From a bar in New Hampshire, to a field in Vermont, all good things come to an end. It's sad, but true, for Chris Kuroda, longtime lighting designer for the recently retired genre-bending band, Phish, who called it quits to the dismay of die-hard fans after 20 years together, dozens of releases, and years of unrelenting touring.
“I respect the decision,” says Kuroda. “It's been going for a long, long time. How long can you play with the same four guys? They claim they've had enough, and I respect it, but I am going to miss it.”
A salaried band employee, Kuroda's journey started in March 1989 in front of 200 college students packing the Stone Church in Newmarket, New Hampshire. It ended in August with an estimated 80,000 “phans” saying goodbye to the band in a field in Coventry, Vermont.
While the locations are less than 200 miles apart, Kuroda has traveled far, lighting over 1,500 shows along the way. He has learned the technology and techniques of lighting through continuous practice, and he's developed an uncanny ability to light the band's performances. He has also formed extensive bonds among his co-workers — bonds that aren't breaking now that the rig has come down for good.
“It's been a hell of a ride…I don't know how many touring bands are as close. We're all each other's best friends in a kind of musical mafia,” says Kuroda.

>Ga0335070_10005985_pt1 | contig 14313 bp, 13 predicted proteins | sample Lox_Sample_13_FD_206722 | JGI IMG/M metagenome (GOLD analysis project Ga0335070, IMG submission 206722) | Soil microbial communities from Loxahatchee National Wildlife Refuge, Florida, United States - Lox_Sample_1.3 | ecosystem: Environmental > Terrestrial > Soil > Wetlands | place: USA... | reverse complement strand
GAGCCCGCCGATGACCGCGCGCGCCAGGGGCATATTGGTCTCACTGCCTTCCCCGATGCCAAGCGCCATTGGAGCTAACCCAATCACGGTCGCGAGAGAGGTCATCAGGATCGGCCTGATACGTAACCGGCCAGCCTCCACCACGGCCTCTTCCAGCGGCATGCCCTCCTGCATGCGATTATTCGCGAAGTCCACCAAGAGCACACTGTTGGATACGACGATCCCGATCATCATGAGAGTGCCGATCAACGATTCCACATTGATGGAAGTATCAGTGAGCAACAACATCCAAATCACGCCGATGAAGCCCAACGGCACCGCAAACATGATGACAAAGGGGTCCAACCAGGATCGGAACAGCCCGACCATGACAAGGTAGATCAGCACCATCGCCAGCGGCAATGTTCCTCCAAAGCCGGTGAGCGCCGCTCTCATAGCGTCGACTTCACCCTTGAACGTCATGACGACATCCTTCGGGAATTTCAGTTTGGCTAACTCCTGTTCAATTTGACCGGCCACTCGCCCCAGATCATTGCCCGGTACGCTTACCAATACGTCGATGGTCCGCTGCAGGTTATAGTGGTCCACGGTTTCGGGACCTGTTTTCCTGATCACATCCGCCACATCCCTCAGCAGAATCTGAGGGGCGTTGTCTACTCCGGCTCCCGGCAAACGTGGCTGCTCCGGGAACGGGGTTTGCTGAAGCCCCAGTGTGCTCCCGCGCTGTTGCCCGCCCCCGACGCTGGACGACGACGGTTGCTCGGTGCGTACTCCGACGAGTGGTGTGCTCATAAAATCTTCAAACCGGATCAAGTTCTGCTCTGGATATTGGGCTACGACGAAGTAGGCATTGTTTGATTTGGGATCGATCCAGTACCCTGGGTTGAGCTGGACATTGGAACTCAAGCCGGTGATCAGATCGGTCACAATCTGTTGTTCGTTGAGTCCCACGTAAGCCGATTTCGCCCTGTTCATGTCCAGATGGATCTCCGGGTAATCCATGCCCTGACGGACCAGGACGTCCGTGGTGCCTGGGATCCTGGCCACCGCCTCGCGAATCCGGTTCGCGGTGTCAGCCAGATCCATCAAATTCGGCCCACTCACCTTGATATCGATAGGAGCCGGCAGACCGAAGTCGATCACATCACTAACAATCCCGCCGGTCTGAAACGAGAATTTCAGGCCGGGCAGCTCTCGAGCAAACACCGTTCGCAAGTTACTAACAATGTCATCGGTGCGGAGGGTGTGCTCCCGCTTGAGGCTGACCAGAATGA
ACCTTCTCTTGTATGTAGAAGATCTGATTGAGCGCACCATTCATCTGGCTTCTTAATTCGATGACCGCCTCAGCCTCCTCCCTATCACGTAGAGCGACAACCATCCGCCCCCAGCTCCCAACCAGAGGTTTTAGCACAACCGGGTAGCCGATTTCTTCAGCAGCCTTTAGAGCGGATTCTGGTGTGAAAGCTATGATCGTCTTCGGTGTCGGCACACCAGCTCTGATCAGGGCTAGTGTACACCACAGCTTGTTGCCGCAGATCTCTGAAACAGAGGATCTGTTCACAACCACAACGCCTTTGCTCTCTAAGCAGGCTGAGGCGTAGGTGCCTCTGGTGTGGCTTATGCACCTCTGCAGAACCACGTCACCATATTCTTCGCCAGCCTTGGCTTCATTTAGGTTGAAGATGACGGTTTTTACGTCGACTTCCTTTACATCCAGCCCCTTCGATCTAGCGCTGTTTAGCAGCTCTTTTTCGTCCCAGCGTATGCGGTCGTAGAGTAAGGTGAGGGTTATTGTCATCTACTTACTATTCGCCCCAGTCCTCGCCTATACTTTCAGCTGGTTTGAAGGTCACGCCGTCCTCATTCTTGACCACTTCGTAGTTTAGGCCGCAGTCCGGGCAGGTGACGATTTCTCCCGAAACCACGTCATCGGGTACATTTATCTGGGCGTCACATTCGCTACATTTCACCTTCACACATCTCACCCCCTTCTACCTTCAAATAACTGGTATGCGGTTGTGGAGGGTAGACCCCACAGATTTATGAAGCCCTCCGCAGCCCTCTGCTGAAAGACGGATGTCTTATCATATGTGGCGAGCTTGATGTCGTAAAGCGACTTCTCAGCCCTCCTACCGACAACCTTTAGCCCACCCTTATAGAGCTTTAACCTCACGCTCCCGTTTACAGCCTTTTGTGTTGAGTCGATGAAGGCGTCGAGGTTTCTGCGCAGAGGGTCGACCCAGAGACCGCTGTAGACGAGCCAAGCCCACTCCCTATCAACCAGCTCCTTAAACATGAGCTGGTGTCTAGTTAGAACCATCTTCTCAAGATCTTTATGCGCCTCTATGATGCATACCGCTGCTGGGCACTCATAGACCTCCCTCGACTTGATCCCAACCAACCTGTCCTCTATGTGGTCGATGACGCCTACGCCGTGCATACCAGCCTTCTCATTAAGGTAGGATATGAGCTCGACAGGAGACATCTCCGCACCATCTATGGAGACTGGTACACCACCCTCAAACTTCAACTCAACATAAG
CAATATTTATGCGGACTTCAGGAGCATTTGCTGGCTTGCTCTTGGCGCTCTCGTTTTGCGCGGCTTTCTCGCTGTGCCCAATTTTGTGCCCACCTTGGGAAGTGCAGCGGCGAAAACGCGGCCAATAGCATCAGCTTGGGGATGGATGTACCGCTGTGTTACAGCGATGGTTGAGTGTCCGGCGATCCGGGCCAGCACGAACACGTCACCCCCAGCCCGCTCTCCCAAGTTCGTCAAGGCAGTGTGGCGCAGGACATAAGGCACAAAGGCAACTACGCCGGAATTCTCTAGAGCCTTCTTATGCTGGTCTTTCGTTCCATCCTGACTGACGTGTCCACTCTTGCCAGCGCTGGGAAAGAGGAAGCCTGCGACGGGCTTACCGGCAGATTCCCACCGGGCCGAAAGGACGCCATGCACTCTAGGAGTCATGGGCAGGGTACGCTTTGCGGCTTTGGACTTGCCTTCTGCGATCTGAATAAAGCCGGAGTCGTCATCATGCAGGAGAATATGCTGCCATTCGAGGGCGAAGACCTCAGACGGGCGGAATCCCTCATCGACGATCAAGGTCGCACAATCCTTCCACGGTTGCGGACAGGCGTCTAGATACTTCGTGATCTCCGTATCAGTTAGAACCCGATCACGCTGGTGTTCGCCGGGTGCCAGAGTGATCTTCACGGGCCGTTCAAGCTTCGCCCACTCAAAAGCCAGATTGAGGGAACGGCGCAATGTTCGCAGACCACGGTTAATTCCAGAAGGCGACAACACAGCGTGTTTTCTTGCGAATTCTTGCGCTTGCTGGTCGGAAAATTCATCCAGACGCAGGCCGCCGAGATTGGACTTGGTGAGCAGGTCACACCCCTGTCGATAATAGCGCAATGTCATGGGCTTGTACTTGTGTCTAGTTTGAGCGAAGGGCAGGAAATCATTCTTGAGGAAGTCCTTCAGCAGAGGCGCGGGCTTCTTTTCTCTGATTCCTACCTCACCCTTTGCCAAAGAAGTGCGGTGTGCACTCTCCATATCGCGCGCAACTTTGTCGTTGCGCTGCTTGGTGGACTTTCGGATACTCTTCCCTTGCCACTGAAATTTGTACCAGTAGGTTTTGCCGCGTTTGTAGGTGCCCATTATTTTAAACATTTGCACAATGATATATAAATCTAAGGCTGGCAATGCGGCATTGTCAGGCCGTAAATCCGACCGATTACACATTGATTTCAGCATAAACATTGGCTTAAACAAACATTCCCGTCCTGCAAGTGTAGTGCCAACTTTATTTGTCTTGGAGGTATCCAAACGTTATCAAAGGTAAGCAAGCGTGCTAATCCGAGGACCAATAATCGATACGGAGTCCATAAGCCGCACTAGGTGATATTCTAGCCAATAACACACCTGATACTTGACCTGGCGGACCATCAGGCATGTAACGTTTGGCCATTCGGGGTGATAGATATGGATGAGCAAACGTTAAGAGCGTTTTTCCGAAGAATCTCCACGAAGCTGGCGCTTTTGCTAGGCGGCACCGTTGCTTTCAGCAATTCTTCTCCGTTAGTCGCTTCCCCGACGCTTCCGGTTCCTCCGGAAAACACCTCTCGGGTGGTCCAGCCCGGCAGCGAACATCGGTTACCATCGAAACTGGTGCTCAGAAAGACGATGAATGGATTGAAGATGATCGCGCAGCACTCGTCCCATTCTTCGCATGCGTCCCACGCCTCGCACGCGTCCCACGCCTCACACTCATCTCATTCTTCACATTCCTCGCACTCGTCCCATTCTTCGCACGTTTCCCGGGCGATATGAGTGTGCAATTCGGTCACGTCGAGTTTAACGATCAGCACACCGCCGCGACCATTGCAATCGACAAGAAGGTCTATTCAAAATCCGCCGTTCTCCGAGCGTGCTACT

“These guys are like my family. We've all gone through a lot of personal things in life. Everybody has been there for each other. We do everything together. Probably 95% of my one-year-old daughter's birthday party was people I work with. My friends are the band members and folks who work for Phish.”
Kuroda started working with the band after an offer from Trey Anastasio, vocalist and guitarist, to carry gear at local gigs around Burlington, Vermont, where the band and crew got started and still reside.
“I was taking guitar lessons from Trey, and he asked one time if I knew somebody to carry some gear locally around Burlington for like $20,” explains Kuroda. “I was a roadie, but I wasn't prepared to travel or anything. Within a couple weeks, I was essentially part of the crew in an undefined way. I didn't realize how deep I would get into it.”
His lighting career started a few weekends later in New Hampshire, when the prior LD took a mid-set bathroom break.
“There was another guy doing the lights. He stepped out for a minute. I jumped in to push the buttons on the tiny little light board, and I knew the songs from seeing the band 50 times in bars in Burlington. I knew, even then, the changes coming up. After that show, Trey called me and said, ‘You're doing the lights.’ I said, ‘I don't know anything about lights. I don't even know how to set up gear,’ and he said we'd figure it out together.”